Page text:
Sarcoids are locally invasive skin tumours (don't metastasize)
Sarcoids frequently reoccur after surgical removal.
Described as verrucous (covered with warts), fibroblastic (hyperplasia in connective-tissue cells), occult (early form, usually hairless area), or mixed
Transmission likely to involve biting flies that inject BPV deep into basal layer
Retroviruses carry their own RNA polymerase to transcribe DNA into mRNA. True or false?
False. Retroviruses use HOST RNA pol.
Retroviruses carry their own reverse transcriptase, which reverse transcribes viral DNA from viral RNA (first making a DNA-RNA hybrid). The viral DNA, carrying LTRs that include envelope, capsid & reverse transcriptase, integrates into the host genome, and is then transcribed into mRNA by the host's own RNA pol.
This mRNA is then translated in the cytoplasm on ribosomes, assembled with capsid, then buds out to mature into another retrovirus and reinfect other cells.
Feline leukemia virus (FeLV) causes tumours of lymphocytes. True or false.
True. It causes lymphoma.
How many types of FeLV are there?
Three: A, B & C.
We are only interested in A.
FeLV can originate in any organ. True or false.
May be multicentric, involving lymphoid tissues at various sites.
It can also involve predominantly only one site, such as the thymus, alimentary tract or more rarely the skin or kidney.
What is the most common cause of death in cats with FeLV?
Secondary infections caused by immunosuppression, causd by malfunction of lymphocytes
How is FeLV diagnosed?
Detection of FeLV virus in blood by immunochromatography.
FeLV viral proteins can be detected with SNAP test that uses labelled anti-FeLV antibodies to capture virus, forming virus-antibody complexes.
What are the differences between hereditary lesions, congenital lesions & malformations?
Genetically transmitted diseases
eg., viral diseases
Disorders of growth detected at birth
NB not all congenital defects have an hereditary basis
Disorders of growth occurring during gestation
If early in gestation & sufficiently severe → foetal death & resorption
If late in gestation → malformation limited & foetus usually survives
List some causes of hereditary lesions.
Viral diseases - some viruses cross to foetus via placenta.
Eg., Bovine Diarrhoea Virus (BVD) and Feline Panleukopenia (FPL) can result in calves & kittens, respectively, with cerebellar hypoplasia
List some examples of congenital lesions.
Nutritional deficiencies: Copper deficiency in pregnant ewe can lead to degeneration of prenatal & neonatal lamb’s white matter & spinal cord:
Swayback - congenital form: more severe lesions in lambs affected prenatally, destruction of subcortical white matter in brain, lambs weak, ataxic, born dead
Enzootic ataxia - delayed onset up to 6 months, demyelination of dorsolateral & ventromedial tracts in white matter of SC, varying ataxia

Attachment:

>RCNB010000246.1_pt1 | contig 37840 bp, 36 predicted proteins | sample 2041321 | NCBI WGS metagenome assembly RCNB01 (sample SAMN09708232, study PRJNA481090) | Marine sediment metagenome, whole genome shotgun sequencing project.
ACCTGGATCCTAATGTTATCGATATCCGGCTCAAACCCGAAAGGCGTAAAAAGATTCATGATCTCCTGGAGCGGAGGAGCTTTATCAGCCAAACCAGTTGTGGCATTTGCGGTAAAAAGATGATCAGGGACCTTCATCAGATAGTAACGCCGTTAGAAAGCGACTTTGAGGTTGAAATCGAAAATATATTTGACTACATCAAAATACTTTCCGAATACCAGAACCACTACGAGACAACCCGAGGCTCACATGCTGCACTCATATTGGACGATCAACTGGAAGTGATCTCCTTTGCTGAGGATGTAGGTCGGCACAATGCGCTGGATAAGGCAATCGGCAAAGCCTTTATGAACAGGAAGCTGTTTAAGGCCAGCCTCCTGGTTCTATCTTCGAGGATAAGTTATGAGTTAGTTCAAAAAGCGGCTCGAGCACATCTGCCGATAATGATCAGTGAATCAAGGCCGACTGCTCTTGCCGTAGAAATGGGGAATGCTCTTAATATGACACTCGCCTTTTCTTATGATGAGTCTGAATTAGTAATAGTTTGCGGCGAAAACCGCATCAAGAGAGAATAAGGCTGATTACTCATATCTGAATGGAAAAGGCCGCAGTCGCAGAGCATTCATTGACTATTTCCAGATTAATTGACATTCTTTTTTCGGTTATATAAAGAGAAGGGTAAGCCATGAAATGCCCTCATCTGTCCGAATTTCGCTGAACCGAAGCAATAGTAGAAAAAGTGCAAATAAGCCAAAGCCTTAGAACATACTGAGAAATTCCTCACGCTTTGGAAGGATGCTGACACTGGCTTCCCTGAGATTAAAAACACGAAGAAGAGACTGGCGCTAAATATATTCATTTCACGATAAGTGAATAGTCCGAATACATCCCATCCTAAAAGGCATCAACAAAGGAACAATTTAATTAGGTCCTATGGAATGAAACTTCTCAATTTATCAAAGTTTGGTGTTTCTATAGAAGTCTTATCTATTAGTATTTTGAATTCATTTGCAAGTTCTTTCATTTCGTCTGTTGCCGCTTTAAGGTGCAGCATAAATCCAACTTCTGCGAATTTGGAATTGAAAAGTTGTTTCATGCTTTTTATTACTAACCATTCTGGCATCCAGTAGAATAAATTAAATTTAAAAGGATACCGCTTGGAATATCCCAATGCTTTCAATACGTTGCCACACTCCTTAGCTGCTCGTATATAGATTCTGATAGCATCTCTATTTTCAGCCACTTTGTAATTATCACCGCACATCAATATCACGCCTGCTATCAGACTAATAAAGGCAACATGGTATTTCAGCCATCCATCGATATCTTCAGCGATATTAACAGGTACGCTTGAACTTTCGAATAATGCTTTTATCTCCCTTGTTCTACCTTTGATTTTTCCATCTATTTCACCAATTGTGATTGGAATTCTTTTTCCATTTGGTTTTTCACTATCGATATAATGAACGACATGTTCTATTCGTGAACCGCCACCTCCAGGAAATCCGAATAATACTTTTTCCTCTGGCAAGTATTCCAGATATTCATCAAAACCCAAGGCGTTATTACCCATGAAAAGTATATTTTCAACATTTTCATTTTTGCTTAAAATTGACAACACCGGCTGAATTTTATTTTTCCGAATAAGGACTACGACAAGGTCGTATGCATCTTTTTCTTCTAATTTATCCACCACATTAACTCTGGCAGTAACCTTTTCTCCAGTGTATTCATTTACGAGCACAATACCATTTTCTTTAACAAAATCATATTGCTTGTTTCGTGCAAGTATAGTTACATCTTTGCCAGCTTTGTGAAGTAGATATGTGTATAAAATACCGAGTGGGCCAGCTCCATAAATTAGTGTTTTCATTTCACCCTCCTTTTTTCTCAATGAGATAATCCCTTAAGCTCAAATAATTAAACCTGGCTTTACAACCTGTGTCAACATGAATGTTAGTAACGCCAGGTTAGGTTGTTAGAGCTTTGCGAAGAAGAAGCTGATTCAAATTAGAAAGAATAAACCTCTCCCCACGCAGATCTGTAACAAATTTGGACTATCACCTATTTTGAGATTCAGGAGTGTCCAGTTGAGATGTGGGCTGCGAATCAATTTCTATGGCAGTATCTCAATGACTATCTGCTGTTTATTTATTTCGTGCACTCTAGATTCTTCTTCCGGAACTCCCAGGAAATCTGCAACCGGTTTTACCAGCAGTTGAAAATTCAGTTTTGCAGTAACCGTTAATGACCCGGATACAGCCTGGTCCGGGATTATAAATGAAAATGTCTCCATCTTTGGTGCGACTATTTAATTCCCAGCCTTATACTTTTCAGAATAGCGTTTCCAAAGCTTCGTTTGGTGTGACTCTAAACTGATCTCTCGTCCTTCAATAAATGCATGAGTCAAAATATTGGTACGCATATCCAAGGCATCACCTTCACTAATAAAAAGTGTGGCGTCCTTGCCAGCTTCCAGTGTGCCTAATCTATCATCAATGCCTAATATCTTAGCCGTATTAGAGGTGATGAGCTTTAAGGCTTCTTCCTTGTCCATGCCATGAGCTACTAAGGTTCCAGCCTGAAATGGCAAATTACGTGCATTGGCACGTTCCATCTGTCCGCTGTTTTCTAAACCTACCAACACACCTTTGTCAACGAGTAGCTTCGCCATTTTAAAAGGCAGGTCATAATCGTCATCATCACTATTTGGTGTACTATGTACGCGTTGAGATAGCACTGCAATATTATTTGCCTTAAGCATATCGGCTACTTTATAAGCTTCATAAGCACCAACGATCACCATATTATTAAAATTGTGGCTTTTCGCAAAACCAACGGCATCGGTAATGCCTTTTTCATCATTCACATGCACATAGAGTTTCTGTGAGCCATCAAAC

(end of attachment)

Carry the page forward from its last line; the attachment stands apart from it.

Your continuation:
List some causes of malformations (occurring during gestation) that are not necessarily hereditary (can be congenital, ie., detected at birth).
Chromosomal defects - often result in early abortion or resorption
Eg. trisomy, XX true hermaphrodite
Toxins - plants, pesticides.
Eg., Veratrum californicum ingested by ewe in early pregnancy might produce cyclopia in lambs as it interferes with neural-tube development
Drugs, hormones, antibiotics - similar to toxins, cross via placental blood supply, to cause growth defects in foetus.
Griseofulvin (ringworm treatment) given to pregnant queen can result in cleft palate in her kitten
Oestrogens & Actinomycin D (antibiotic)
Ionising radiation - foetus very susceptible because of high rate of cell division. Eg. X-rays
Physical factors - Eg. adhesions between foetal membranes or umbilical cord, esp. around limbs, can result in amputation of skeletal segments
Anoxia - lack of O2 in gestation
What is atrophy & what are the causes?
Decrease in size of cells & organ, AFTER organ has reached normal size - Reversible if inciting cause can be corrected
- inadequate cellular nutrition eg., PSS (portosystemic shunt) in liver
- pressure: compression by nearby lesion (tumour) can compromise blood supply
- ↓ work load: eg. broken leg leads to muscle atrophy
- denervation: eg., CN V (trigeminal) damage → temporal-muscle atrophy in cat
- ↓ endocrine stimulation: eg. prolonged steroid therapy → atrophy of zona fasiculata in adrenal gland
What is the gross appearance of atrophied kidneys?
Kidneys appear smaller & paler.
What is the appearance of adipose atrophy in skeletal muscle (skeletal muscle atrophy)?
Progressive mobilisation of fat, deposits severely depleted, clear, gelatinous material remains, occurs following severe illness & weight loss.
What is the microscopic appearance of skeletal-muscle atrophy?
- smaller cells
- inactive-looking cells
- relative ↑ in supportive connective tissue maybe
What is hypertrophy?
↑ in SIZE of cells & ∴ organ, ↑ in organ weight